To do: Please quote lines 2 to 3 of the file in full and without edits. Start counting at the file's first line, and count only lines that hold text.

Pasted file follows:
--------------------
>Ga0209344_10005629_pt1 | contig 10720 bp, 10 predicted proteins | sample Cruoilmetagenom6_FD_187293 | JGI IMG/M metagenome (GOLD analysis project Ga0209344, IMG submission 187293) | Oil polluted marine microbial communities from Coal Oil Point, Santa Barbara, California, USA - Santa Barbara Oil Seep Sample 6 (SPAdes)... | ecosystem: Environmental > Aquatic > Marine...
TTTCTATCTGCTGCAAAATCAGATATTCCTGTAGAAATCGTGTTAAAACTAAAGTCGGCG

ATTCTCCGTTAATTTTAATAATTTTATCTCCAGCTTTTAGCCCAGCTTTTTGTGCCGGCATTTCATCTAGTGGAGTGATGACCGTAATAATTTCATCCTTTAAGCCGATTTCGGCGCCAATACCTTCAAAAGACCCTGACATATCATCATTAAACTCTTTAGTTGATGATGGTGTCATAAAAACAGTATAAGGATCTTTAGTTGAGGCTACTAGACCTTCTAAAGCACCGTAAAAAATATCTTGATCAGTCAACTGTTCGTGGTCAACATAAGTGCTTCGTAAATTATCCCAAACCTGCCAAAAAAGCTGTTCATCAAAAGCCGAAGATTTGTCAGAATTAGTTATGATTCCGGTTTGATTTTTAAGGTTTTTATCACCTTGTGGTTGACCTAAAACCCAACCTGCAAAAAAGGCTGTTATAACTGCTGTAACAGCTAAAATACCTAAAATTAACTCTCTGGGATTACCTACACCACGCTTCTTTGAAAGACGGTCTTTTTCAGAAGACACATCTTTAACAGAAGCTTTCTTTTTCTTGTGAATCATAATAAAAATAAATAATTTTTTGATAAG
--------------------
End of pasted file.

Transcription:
TTTCTATCTGCTGCAAAATCAGATATTCCTGTAGAAATCGTGTTAAAACTAAAGTCGGCG

ATTCTCCGTTAATTTTAATAATTTTATCTCCAGCTTTTAGCCCAGCTTTTTGTGCCGGCATTTCATCTAGTGGAGTGATGACCGTAATAATTTCATCCTTTAAGCCGATTTCGGCGCCAATACCTTCAAAAGACCCTGACATATCATCATTAAACTCTTTAGTTGATGATGGTGTCATAAAAACAGTATAAGGATCTTTAGTTGAGGCTACTAGACCTTCTAAAGCACCGTAAAAAATATCTTGATCAGTCAACTGTTCGTGGTCAACATAAGTGCTTCGTAAATTATCCCAAACCTGCCAAAAAAGCTGTTCATCAAAAGCCGAAGATTTGTCAGAATTAGTTATGATTCCGGTTTGATTTTTAAGGTTTTTATCACCTTGTGGTTGACCTAAAACCCAACCTGCAAAAAAGGCTGTTATAACTGCTGTAACAGCTAAAATACCTAAAATTAACTCTCTGGGATTACCTACACCACGCTTCTTTGAAAGACGGTCTTTTTCAGAAGACACATCTTTAACAGAAGCTTTCTTTTTCTTGTGAATCATAATAAAAATAAATAATTTTTTGATAAG